Collapse: How Societies Choose to Fail or Survive
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xtracts] > "exlimit" was too large for a whole article extracts request, lowered to 1. ) [query] > ( [normalized] > ( [n] > ( [@attributes] > Array ( [from] > Collapse:_How_Societies_Choose_to_Fail_or_Survive [to] > Collapse: How Societies Choose to Fail or Survive ) ) ) [redirects] > ( [r] > ( [@attributes] > Array ( [from] > Collapse: How Societies Choose to Fail or Survive [to] > Collapse: How Societies Choose to Fail or Succeed ) ) ) [pages] > ( [page] > ( [@attributes] > Array ( [_idx] > 1378709 [pageid] > 1378709 [ns] > 0 [title] > Collapse: How Societies Choose to Fail or Succeed ) [e > Collapse: How Societies Choose to Fail or Succeed (titled Collapse: How Societies Choose to Fail or Survive for the British edition) is a 2005 book by academic and popular science author Jared Diamond, in which Diamond reviews the causes of historical and pre-historical instances of societal collapse — particularly those involving significant influences from environmental changes, the effects of climate change, hostile neighbors, and trade partners — and considers the responses different societies have had to such threats. While the bulk of the book is concerned with the demise of these historical civilizations, Diamond also argues that humanity collectively faces, on a much larger scale, many of the same issues, with possibly catastrophic near-future consequences to many of the world's populations. Synopsis In the prologue, Jared Diamond summarizes his methodology in one paragraph: This book employs the comparative method to understand societal collapses to which environmental problems contribute. My previous book (Guns, Germs, and Steel: The Fates of Human Societies), had applied the comparative method to the opposite problem: the differing rates of buildup of human societies on different continents over the last 13,000 years. In the present book focusing on collapses rather than buildups, I compare many past and present societies that differed with respect to environmental fragility, relations with neighbors, political institutions, and other "input" variables postulated to influence a society's stability. The "output" variables that I examine are collapse or survival, and form of the collapse if collapse does occur. By relating output variables to input variables, I aim to tease out the influence of possible input variables on collapses. Collapses of past societies Diamond identifies five factors that contribute to collapse: climate change, hostile neighbours, collapse of essential trading partners, environmental problems, and failure to adapt to environmental issues. The root problem in all but one of Diamond's factors leading to collapse is overpopulation relative to the practicable (as opposed to the ideal theoretical) carrying capacity of the environment. The one factor not related to overpopulation is the harmful effect of accidental or intentional introduction of non-native species to a region. Diamond also writes about cultural factors (values), such as the apparent reluctance of the Greenland Norse to eat fish. Diamond also states that "it would be absurd to claim that environmental damage must be a major factor in all collapses: the collapse of the Soviet Union is a modern counter-example, and the destruction of Carthage by Rome in 146 BC is an ancient one. It's obviously true that military or economic factors alone may suffice". Modern societies He also lists twelve environmental problems facing humankind today. The first eight have historically contributed to the collapse of past societies: Deforestation and habitat destruction Soil problems (erosion, salinization, and soil fertility losses) Water management problems Overhunting Overfishing Effects of introduced species on native species Overpopulation Increased per-capita impact of people Further, he says four new factors may contribute to the weakening and collapse of present and future societies: Anthropogenic climate change Buildup of toxins in the environment Energy shortages Full human use of the Earth’s photosynthetic capacity Conclusions In the last chapter, he discuss environmental problems facing modern societies and addresses objections that are often given to dismiss the importance of environmental problems (section "One-liner objections"). In the "Further readings" section, he gives suggestions to people who asks "What can I do as an individual?". He also draws conclusions, such as: In fact, one of the main lesson to be learned from the collapses of the Maya, Anasazi, Easter Islanders, and those other past societies [...] is that a society's steep decline may begin only a decade or two after the society reaches its peak numbers, wealth, and power. [...] The reason is simple: maximum population, wealth, resource consumption, and waste production mean maximum environmental impact, approaching the limit where impact outstrips resources. Finally, he answers the question "What are the choices that we must make if we are to succeed, and not to fail?" by identifying two crucial choices distinguishing the past societies which failed from those which survived: Long-term planning: "[...] the courage to practice long-term thinking, and to make bold, courageous, anticipatory decisions at a time when problems have become perceptible but before they have reached crisis proportions." Willingness to reconsider core values: "[...] the courage to make painful decisions about values. Which of the values that formerly served a society well can continue to be maintained under new changed circumstances? Which of these treasured values must instead be jettisoned and replaced with different approaches?" Book structure Collapse is divided into four parts. Part One describes the environment of the US state of Montana, focusing on the lives of several individuals in order to put a human face on the interplay between society and the environment. Part Two describes past societies that have collapsed. Diamond uses a "framework" when considering the collapse of a society, consisting of five "sets of factors" that may affect what happens to a society: environmental damage, climate change, hostile neighbors, loss of trading partners, and the society's own responses to its environmental problems. The societies Diamond describes are: The Greenland Norse (cf. Hvalsey Church) (climate change, environmental damage, loss of trading partners, irrational reluctance to eat fish, hostile neighbors and most unwillingness to adapt in the face of social collapse) Easter Island (a society that collapsed entirely due to environmental damage) The Polynesians of Pitcairn Island (environmental damage and loss of trading partners) The Anasazi of southwestern North America (environmental damage and climate change) The Maya of Central America (environmental damage, climate change, and hostile neighbors) Finally, Diamond discusses three past success stories: The tiny Pacific island of Tikopia The agricultural success of central New Guinea The forest management in Japan of the Tokugawa-era, and in Germany. Part Three examines modern societies, including: The collapse into genocide of Rwanda, caused in part by overpopulation The failure of Haiti compared with the relative success of its neighbor on Hispaniola, the Dominican Republic The problems facing a developing nation, China The problems facing a First World nation, Australia Part Four concludes the study by considering such subjects as business and globalization, and "extracts practical lessons for us today" (pp. 22–23). Specific attention is given to the polder model as a way Dutch society has addressed its challenges and the "top-down" and most importantly "bottom-up" approaches that we must take now that "our world society is presently on a non-sustainable course" (p. 498) in order to avoid the "12 problems of non-sustainability" that he expounds throughout the book, and reviews in the final chapter. The results of this survey are perhaps why Diamond sees "signs of hope" nevertheless and arrives at a position of "cautious optimism" for all our futures. Reviews Tim Flannery gave Collapse the highest praise in Science, writing: While he planned the book, Diamond at first thought that it would deal only with human impacts on the environment. Instead, what has emerged is arguably the most incisive study of senescing human civilizations ever written. [...] the fact that one of the world's most original thinkers has chosen to pen this mammoth work when his career is at his apogee is itself a persuasive argument that Collapse must be taken seriously. It is probably the most important book you will ever read. The Economist's review was generally favorable, although the reviewer had two disagreements. First, the reviewer felt Diamond was not optimistic enough about the future. Secondly, the reviewer claimed Collapse contains some erroneous statistics: for instance, Diamond supposedly overstated the number of starving people in the world. University of British Columbia professor of ecological planning William Rees wrote that Collapse's most important lesson is that societies most able to avoid collapse are the ones that are most agile; they are able to adopt practices favorable to their own survival and avoid unfavorable ones. Moreoever, Rees wrote that Collapse is "a necessary antidote" to followers of Julian Simon, such as Bjørn Lomborg who authored The Skeptical Environmentalist. Rees explained this assertion as follows: Human behaviour towards the ecosphere has become dysfunctional and now arguably threatens our own long-term security. The real problem is that the modern world remains in the sway of a dangerously illusory cultural myth. Like Lomborg, most governments and international agencies seem to believe that the human enterprise is somehow 'decoupling' from the environment, and so is poised for unlimited expansion. Jared Diamond's new book, Collapse, confronts this contradiction head-on. Jennifer Marohasy of the think-tank, Institute of Public Affairs wrote a critical review in Energy & Environment, in particular its chapter on Australia's environmental degradation. Marohasy claims that Diamond reflects a popular view that is reinforced by environmental campaigning in Australia, but is not supported by evidence, and argues that many of his claims are easily disproved. In his review in The New Yorker, Malcolm Gladwell highlights the way Diamond's approach differs from traditional historians by focusing on environmental issues rather than cultural questions. Diamond's distinction between social and biological survival is a critical one, because too often we blur the two, or assume that biological survival is contingent on the strength of our civilizational values... The fact is, though, that we can be law-abiding and peace-loving and tolerant and inventive and committed to freedom and true to our own values and still behave in ways that are biologically suicidal. While Diamond does not reject the approach of traditional historians, his book, according to Gladwell, vividly illustrates the limitations of that approach. Gladwell demonstrates this with his own example of a recent ballot initiative in Oregon, where questions of property rights and other freedoms were subject to a free and healthy debate, but serious ecological questions were given scant attention. In 2006 the book was shortlisted for The Aventis Prizes for Science Books award, eventually losing out to David Bodanis' Electric Universe. Criticisms Jared Diamond's thesis that Easter Island society collapsed in isolation entirely due to environmental damage is contested by some ethnographers and archaeologists who argue that the introduction of diseases carried by European colonizers and slave raiding, which devastated the population in the 19th century, had a much greater social impact than environmental decline and that introduced animals, first rats and then sheep, were greatly responsible for the island's loss of native flora, which came closest to deforestation as late as 1930–1960. The book Questioning Collapse (Cambridge University Press, 2010) is a collection of essays by anthropologists criticizing various aspects of Diamond's books Collapse and Guns, Germs and Steel: A short history of everybody for the last 13,000 years. Film In 2010, National Geographic released the documentary film Collapse based on Diamond's book. See also List of important publications in anthropology List of environmental books Complexity Creeping normality Decline of the Roman Empire Deforestation during the Roman period Guns, Germs, and Steel: The Fates of Human Societies by Jared Diamond Ecocide Environmental disaster Global catastrophic risk Global warming Human impact on the environment List of environmental issues Societal collapse Sustainability Twilight of the Elites: America After Meritocracy Notes and references External links Why do societies collapse? (2003), a TED talk by Jared Diamond "Metacritic – collection of reviews of book". Archived from the original on 21 July 2006. The first chapter Tokugawa Shoguns vs. Consumer Democracy: Diamond interview on the subjects raised in the book with NPQ, Spring 2005, concentrating on the intersection of politics and environmentalism. How Societies Fail – And Sometimes Succeed, video of a seminar given in June 2005 at the Long Now Foundation. Learning from Past Societies: The Sustainability Lessons Are There, If Only We Can Find Them – This is an assessment of the process maturity used in Collapse and a similar book, Treading Lightly, to answer their driving questions. The assessment sheds light on the process maturity of any similar effort to solve difficult complex social system problems, particularly the sustainability problem. COLLAPSE? – museum exhibit developed by the Natural History Museum of Los Angeles County in collaboration with Jared Diamond (pdf archive) Environmental-issues – A public annotated bibliography containing print and online sources discussing the 12 most serious environmental problems that Diamond discusses in Collapse. ) ) ) )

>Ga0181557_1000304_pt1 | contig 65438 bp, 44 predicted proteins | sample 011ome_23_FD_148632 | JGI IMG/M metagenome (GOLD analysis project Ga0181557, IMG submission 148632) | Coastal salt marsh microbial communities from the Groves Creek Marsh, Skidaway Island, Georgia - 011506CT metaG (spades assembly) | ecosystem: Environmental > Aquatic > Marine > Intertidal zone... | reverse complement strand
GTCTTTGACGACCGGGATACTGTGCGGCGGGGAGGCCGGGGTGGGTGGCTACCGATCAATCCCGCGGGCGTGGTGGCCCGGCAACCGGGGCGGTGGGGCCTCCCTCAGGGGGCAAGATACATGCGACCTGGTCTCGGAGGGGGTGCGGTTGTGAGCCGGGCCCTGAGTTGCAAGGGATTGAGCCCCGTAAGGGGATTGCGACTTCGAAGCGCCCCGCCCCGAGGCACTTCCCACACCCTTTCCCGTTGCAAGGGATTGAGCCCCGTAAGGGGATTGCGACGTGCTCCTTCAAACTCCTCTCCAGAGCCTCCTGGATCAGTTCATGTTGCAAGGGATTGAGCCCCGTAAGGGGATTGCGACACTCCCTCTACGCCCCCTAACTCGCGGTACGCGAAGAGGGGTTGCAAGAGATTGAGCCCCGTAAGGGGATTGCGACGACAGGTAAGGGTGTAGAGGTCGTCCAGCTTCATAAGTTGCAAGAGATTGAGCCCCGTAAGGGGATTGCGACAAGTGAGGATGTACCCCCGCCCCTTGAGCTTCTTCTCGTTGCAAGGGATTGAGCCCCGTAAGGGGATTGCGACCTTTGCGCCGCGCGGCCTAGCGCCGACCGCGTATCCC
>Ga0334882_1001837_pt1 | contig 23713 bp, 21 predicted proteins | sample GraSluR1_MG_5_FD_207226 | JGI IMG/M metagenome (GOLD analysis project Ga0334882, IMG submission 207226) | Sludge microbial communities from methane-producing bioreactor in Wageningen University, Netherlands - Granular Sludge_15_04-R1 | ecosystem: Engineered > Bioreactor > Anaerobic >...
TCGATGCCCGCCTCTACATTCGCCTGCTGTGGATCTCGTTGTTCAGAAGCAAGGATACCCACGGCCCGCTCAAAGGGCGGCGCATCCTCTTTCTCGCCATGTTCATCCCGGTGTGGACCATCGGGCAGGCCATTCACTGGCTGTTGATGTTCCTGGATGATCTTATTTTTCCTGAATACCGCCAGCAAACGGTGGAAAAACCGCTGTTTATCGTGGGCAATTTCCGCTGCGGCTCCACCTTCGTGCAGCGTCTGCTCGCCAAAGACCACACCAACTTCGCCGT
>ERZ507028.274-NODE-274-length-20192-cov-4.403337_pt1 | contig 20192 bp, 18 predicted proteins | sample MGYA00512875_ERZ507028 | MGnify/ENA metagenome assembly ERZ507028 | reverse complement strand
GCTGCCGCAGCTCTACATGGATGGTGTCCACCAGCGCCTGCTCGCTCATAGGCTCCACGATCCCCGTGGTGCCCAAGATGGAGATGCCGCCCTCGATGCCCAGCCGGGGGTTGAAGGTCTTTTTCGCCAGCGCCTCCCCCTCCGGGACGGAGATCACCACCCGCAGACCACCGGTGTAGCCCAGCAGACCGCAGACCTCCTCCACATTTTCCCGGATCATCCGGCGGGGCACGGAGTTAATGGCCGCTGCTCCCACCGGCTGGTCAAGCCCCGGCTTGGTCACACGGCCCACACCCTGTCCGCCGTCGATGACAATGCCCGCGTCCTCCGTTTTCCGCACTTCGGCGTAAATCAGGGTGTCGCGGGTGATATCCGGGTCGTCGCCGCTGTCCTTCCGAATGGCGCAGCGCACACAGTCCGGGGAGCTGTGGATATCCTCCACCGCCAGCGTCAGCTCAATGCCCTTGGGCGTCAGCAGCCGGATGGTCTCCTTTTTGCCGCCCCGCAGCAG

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Collapse: How Societies Choose to Fail or Succeed